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I know by Van Kampen's Theorem that we can obtain $\pi_1(S_1 \vee S_1) = \mathbb{Z} * \mathbb{Z}$, so I am wondering if we can construct a surface or 3-manifold whose fundamental group is $\mathbb{Z}_n * \mathbb{Z}_2$ or even $\mathbb{Z}_m \rtimes \mathbb{Z}_n$.

This might be an interesting problem because I have written semidirect product $\rtimes$ rather than the free product $*$. A torus knot $K$ is defined in Hatcher as the image of an embedding of a map $f : S^1 \to S^1 \times S^1 \to \mathbb{R}^3 \subset S^3$ given by $z \mapsto (z^m, z^n)$ then the fundamental group $\pi_1(\mathbb{R}^3 - K)$ is $Z_m \ast Z_n$ possibly up to some number-theoretic conditions. Hatcher doesn't quite give you the answer.

I think the semidirect product $\mathbb{Z}_m \rtimes \mathbb{Z}_n$ is unique. We have to specify $\mathbb{Z}_m \lhd G$ and then $G = \mathbb{Z}_m \ltimes \mathbb{Z}_n$.

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    $\begingroup$ This looks like a homework. Voted to close. $\endgroup$
    – user6976
    Jul 28, 2018 at 15:34
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    $\begingroup$ @MarkSapir I've been out of school 5 years. $\endgroup$ Jul 28, 2018 at 15:35
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    $\begingroup$ Regarding uniqueness, there is always the direct product $\mathbb Z/m\mathbb Z \times \mathbb Z/n\mathbb Z$, and sometimes that's the only one (if $m$ does not divide $\varphi(n)$). If we do have a non-Abelian semi-direct product, then it's unique for $n$ square-free at least, and I think in general. $\endgroup$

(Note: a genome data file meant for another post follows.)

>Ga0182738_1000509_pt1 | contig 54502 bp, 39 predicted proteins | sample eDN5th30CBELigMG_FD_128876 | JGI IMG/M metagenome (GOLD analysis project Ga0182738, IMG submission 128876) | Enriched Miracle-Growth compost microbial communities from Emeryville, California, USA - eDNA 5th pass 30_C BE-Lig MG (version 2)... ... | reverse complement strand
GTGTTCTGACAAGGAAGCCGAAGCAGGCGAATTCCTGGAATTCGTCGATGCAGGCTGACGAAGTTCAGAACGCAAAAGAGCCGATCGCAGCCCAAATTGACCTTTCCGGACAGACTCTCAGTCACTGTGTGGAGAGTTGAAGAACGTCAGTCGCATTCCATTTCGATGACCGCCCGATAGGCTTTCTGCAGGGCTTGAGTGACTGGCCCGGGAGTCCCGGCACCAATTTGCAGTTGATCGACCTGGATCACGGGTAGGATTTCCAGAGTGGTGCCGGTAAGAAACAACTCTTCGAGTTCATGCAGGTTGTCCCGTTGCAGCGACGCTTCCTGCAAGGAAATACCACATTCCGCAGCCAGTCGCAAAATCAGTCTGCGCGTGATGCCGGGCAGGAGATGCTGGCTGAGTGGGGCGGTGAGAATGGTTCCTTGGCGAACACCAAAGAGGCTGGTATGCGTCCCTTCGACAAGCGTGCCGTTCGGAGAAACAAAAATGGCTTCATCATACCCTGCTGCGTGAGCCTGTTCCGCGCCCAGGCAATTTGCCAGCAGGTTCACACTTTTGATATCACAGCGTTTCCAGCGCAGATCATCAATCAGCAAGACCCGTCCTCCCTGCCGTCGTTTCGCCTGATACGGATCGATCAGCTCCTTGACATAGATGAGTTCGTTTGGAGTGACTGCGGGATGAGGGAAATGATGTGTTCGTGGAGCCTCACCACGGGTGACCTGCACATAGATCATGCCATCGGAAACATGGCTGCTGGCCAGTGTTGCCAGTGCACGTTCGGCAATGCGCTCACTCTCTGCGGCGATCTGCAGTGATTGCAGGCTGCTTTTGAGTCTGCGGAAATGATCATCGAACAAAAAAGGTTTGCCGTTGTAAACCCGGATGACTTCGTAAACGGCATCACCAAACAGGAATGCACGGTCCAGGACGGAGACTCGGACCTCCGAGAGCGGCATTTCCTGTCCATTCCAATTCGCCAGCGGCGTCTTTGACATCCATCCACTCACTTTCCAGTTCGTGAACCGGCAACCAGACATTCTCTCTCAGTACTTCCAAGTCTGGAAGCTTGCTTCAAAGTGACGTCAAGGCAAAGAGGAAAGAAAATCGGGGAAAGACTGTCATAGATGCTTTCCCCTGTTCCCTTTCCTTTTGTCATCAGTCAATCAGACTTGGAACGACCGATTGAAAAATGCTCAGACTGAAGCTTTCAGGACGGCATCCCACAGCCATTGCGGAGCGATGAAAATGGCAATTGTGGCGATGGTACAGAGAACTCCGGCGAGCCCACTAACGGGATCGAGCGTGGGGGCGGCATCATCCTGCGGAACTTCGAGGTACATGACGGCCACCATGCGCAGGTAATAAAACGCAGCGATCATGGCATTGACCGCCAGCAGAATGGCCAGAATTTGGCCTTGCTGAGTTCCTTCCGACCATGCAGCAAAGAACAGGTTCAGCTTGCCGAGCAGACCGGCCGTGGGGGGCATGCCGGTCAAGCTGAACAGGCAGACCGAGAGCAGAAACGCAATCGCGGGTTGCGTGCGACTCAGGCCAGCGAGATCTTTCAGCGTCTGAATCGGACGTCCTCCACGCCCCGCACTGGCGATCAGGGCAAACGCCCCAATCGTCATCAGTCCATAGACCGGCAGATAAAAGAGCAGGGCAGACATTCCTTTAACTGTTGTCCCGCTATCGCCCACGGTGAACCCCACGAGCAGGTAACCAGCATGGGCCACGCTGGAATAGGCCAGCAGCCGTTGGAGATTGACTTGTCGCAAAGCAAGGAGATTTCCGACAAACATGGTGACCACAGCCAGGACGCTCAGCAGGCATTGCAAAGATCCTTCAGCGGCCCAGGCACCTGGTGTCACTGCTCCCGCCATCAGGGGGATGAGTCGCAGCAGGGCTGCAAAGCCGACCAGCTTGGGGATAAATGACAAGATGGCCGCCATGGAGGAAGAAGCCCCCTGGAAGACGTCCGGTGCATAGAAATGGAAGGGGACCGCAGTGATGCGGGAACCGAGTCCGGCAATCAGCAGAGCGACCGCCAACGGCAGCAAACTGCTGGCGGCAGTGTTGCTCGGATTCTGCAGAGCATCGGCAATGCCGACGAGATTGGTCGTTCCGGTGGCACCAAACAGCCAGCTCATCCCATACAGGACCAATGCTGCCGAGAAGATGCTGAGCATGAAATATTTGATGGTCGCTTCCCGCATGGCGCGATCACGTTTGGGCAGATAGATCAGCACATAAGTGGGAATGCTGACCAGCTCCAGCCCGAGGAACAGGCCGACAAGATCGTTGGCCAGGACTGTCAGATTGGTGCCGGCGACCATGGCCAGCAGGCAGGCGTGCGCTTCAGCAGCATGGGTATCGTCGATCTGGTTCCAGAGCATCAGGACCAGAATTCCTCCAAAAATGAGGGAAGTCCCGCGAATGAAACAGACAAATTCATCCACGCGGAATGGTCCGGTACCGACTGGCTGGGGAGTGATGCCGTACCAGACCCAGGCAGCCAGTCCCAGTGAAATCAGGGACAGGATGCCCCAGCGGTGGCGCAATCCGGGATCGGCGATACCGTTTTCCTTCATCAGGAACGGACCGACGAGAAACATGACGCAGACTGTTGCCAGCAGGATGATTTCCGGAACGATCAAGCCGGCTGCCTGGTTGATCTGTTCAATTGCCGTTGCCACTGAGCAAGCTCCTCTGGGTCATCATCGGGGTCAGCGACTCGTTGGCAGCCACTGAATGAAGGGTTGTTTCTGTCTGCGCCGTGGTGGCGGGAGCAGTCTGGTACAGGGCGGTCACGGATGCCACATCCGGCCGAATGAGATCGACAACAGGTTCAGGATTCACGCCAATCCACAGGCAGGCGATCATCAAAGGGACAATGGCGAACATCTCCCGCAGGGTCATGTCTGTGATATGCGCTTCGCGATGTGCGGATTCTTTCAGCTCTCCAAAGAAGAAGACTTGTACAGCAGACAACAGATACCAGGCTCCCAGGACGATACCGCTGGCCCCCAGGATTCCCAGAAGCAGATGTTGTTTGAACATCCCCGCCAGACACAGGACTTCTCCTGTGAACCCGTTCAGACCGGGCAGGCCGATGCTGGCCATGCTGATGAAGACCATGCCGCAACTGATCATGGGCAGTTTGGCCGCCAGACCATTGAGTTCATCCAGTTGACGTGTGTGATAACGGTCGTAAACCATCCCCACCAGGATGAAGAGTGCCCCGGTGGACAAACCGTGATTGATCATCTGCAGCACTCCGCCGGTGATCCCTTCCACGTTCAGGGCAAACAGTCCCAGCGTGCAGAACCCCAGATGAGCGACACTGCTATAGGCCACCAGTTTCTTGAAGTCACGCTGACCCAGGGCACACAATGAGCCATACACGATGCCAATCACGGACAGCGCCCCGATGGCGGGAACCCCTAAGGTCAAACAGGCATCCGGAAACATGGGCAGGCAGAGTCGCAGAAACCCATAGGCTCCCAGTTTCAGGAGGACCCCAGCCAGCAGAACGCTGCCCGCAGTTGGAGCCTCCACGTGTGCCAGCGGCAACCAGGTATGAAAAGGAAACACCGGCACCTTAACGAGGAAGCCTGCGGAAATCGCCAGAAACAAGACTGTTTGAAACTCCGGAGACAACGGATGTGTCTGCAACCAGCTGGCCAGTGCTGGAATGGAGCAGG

– LSpice
    Jul 28, 2018 at 15:35
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    $\begingroup$ Also, since the semi-direct product is a quotient of the amalgamated product, you should be able just to take a suitable cover of your $\mathbb R^3 \setminus K$, no? $\endgroup$
    – LSpice
    Jul 28, 2018 at 15:36
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    $\begingroup$ In the reference you cite it is shown that $\pi_1({\mathbb R}^3-K)$ is the group generated by two elements $a$ and $b$ subject to the relation $a^m=b^n$. This group is torsionfree (as is true for all knots, not just torus knots) and it has ${\mathbb Z}_m*{\mathbb Z}_n$ as the quotient group when the center, which is the infinite cyclic group generated by the element $a^m=b^n$, is factored out. $\endgroup$ Jul 28, 2018 at 22:21

3 Answers 3

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See pp. 449--457 of Peter Scott's article The geometries of 3-manifolds for a complete description of all 3-manifolds with finite fundamental group. The article is available on his website. There don't seem to be any with dihedral fundamental groups (see Allen Hatcher's comment below), but the fundamental groups of the prism manifolds are the binary dihedral groups, i.e. non-split central extensions of $D_{2n}\cong \mathbb{Z}/n\rtimes\mathbb{Z}/2$ by $\mathbb{Z}/2$.